For the last 10 years, a mystery has been unfolding in the Susquehanna River watershed.
Young smallmouth bass have been found with open sores and lesions. Many of the male fish that make it to adulthood have female sexual characteristics. The smallmouth bass population has dropped, threatening the state’s $3.4 billion recreational fishing industry.
What’s causing these strange symptoms? StateImpact Pennsylvania spoke with some of the detectives on the case and some people who are impatient with how long it’s taking to solve it.
Most of the noise created by natural gas development is temporary. After drilling and fracking, the workers and equipment are gone. A gas well in production is pretty quiet; it’s basically just a bunch of pipes in the ground.
But compressor stations can stay noisy for years– even decades. The facilities are necessary to process and transport gas through pipelines. When it comes to noise regulations, they’re governed by a patchwork of local, state, and federal rules.
This summer the state Department of Conservation and Natural Resources (DCNR), which manages public forest land, is trying to get a handle on how these persistently noisy places affect both people and wildlife.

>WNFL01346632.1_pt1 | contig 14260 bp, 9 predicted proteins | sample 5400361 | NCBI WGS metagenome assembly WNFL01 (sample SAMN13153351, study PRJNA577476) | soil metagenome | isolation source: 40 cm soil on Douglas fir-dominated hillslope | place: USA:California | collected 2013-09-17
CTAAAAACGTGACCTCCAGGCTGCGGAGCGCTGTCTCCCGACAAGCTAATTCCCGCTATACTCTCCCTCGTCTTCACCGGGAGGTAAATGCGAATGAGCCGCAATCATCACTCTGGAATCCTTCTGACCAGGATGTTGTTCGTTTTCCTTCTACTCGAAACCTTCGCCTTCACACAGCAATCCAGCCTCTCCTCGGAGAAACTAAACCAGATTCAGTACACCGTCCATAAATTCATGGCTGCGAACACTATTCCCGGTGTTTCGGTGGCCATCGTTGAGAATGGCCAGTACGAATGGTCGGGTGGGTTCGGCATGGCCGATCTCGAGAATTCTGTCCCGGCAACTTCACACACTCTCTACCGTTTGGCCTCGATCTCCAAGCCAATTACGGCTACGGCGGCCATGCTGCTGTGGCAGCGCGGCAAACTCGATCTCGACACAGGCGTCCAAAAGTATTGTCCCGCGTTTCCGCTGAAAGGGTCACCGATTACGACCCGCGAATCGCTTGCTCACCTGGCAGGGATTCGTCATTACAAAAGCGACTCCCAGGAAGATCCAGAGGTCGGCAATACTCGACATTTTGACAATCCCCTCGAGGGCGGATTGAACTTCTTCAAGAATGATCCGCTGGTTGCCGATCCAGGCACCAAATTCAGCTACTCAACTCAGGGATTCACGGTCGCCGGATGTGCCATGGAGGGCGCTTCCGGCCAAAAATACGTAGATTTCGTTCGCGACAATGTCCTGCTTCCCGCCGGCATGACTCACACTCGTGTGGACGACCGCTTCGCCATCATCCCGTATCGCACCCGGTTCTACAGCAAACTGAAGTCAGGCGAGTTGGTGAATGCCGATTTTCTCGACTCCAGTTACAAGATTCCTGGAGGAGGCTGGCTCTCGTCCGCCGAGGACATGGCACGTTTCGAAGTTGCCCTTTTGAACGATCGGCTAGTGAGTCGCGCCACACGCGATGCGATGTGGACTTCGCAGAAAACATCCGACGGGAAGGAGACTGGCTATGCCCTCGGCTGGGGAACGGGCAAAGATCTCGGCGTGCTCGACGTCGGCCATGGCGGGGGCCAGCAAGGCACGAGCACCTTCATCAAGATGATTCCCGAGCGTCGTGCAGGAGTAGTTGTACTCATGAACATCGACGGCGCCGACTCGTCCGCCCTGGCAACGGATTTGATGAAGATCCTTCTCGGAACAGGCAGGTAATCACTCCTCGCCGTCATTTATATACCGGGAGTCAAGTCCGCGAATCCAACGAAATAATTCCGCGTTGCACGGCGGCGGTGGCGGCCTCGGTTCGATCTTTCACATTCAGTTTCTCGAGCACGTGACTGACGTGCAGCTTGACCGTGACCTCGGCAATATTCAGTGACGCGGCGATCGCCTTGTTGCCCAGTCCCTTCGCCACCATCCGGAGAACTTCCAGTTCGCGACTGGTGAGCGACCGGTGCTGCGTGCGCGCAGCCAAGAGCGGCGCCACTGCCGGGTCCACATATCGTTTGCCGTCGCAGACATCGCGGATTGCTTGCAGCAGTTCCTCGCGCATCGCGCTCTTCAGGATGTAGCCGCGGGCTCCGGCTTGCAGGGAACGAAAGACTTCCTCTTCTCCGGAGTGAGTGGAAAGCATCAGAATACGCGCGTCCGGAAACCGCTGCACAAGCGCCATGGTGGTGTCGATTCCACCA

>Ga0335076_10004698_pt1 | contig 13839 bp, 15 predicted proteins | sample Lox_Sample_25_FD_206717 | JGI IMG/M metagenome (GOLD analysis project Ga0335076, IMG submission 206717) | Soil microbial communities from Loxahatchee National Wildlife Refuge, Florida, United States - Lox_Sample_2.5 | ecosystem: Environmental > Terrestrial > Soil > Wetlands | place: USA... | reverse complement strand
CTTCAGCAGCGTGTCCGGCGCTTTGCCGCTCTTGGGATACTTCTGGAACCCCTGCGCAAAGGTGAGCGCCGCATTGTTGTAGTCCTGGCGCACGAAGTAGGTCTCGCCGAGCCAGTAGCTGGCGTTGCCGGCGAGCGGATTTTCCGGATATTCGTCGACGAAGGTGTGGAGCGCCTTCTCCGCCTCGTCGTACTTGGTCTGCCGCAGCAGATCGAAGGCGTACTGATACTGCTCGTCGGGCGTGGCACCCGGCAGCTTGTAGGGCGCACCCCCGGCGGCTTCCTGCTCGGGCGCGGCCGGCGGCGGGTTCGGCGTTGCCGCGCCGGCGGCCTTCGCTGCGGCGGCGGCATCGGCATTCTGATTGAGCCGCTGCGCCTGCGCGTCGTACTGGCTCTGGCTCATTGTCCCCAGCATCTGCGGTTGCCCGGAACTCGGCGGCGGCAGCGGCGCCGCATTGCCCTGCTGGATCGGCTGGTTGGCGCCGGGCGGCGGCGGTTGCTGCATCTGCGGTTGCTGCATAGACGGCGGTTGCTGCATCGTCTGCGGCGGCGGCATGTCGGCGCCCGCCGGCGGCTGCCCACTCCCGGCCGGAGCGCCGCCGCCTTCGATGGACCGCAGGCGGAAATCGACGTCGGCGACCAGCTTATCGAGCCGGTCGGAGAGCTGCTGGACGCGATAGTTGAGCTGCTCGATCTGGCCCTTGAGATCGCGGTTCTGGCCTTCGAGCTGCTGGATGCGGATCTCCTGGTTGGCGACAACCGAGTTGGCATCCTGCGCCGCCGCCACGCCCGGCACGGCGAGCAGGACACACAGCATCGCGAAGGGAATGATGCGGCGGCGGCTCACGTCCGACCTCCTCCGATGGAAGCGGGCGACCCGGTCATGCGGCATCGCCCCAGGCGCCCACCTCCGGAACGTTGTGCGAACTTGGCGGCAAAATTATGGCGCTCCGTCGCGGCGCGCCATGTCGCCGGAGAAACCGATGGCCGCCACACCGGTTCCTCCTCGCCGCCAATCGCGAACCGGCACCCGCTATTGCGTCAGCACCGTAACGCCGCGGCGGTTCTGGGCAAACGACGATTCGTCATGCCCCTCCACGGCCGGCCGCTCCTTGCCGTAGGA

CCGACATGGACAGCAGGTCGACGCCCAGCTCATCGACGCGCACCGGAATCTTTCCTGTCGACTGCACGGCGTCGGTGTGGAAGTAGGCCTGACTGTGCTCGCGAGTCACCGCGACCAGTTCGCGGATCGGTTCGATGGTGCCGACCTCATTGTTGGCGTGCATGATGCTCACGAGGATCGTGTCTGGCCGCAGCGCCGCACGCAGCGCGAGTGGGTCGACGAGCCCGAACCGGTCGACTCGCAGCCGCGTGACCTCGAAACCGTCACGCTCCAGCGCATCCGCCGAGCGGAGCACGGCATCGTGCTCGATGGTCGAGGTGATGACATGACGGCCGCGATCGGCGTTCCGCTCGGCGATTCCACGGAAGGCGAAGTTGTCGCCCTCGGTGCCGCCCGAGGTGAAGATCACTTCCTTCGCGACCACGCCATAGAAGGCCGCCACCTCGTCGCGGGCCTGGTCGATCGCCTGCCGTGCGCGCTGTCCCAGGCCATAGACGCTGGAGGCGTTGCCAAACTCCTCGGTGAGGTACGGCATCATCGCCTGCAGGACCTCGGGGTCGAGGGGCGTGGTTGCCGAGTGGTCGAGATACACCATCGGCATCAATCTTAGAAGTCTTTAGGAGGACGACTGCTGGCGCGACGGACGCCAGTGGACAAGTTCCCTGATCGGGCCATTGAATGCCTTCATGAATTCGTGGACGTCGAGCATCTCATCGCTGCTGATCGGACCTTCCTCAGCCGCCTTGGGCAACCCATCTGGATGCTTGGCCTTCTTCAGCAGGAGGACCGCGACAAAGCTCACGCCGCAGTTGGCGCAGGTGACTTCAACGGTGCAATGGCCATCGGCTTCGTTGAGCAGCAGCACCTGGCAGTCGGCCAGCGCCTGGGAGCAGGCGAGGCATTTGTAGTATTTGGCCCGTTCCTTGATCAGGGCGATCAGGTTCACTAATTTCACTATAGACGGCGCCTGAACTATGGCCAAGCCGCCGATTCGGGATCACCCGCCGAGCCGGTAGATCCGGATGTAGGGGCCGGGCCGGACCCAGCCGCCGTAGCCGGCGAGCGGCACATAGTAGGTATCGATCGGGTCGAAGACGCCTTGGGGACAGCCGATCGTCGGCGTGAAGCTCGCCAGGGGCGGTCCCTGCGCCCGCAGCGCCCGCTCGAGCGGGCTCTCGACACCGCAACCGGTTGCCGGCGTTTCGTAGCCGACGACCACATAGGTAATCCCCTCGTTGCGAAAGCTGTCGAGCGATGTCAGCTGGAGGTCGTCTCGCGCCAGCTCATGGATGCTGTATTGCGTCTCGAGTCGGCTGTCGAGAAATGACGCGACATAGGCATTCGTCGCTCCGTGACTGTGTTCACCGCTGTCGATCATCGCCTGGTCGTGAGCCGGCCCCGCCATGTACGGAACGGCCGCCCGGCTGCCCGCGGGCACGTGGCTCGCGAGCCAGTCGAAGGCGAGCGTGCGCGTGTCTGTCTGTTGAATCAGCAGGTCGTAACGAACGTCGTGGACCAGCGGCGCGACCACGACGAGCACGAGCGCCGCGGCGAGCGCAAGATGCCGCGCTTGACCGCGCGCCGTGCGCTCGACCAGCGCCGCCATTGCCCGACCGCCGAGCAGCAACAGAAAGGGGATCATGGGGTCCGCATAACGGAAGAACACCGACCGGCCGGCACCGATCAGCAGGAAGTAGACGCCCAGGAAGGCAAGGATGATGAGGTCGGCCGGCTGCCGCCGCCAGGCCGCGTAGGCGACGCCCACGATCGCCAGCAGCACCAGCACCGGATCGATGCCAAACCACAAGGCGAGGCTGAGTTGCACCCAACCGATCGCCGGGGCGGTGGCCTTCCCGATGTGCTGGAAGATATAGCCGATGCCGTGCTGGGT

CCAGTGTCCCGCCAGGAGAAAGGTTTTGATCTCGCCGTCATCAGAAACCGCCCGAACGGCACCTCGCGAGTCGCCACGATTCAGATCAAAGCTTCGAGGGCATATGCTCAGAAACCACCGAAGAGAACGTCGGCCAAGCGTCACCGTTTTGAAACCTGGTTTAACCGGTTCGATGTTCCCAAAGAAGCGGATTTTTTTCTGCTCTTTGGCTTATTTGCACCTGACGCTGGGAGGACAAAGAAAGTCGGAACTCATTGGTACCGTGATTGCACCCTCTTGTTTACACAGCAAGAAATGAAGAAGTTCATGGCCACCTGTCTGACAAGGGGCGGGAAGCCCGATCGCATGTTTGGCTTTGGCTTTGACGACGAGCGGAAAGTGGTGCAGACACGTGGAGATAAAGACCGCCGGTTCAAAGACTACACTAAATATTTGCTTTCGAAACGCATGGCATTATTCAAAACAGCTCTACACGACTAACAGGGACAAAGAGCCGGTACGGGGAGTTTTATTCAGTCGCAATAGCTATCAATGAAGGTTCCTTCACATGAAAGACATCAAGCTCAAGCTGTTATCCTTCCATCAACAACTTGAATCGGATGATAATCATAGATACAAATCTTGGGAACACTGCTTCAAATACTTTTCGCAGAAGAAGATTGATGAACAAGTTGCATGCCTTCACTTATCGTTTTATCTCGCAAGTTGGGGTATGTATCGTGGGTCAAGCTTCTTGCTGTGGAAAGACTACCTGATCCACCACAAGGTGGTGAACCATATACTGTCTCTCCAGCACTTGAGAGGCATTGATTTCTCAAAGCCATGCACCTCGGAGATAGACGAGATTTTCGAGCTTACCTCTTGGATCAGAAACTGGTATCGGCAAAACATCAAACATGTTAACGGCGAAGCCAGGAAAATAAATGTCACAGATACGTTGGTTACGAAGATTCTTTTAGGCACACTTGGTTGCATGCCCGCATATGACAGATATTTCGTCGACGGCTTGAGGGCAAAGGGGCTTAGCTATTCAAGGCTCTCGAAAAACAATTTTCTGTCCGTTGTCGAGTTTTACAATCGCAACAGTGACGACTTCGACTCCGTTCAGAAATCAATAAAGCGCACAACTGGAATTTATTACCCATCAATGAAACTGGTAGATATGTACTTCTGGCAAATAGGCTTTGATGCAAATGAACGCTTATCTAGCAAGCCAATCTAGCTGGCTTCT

The agency launched a pilot study to analyze the components of compressor station sound. It’s aimed at figuring out which parts of the noise are the most irritating.
Note: This story is from The Allegheny Front, a public radio program covering environmental issues in Western Pennsylvania.
The U.S. Environmental Protection Agency held hearings today in Pittsburgh on a proposed rule to slash greenhouse gas emissions from power plants. The plan is up against serious opposition from the coal industry, but environmental groups say it doesn’t go far enough.
Competing rallies for and against the EPA’s proposed carbon rules crossed paths in Downtown Pittsburgh today.
“No planet, no jobs!” shouted those who supported the EPA proposal.
“U-M-W-A!” chanted the United Mineworkers of America and their supporters.
Mark Sunyak, 54, of Fayette County, Pennsylvania, is a retired mineworker who came to protest the rule. He said it threatened his community.
“Our jobs, our security, our families,” Sunyak said when asked why he was there. “I’m a recent retiree, my benefits may be in jeopardy.”
About three-quarters of all carbon dioxide emissions in the power sector come from burning coal. The EPA is trying to cut emissions from electric power plants by 30 percent of 2005 levels by the year 2030. The EPA’s own analysis shows that under the plan, coal production in Appalachia would decline. But it said other energy sectors would grow, and the overall economy would benefit.
Inside the hearings, the voices of coal were evident. Cindy Frich, a state legislator from Morgantown, West Virginia, was one of them.
“I have to admit I feel these rules are existential threat to my state,” Frich said. “We’re already having problems with our state budget. I really see problems ahead if these rules are implemented.”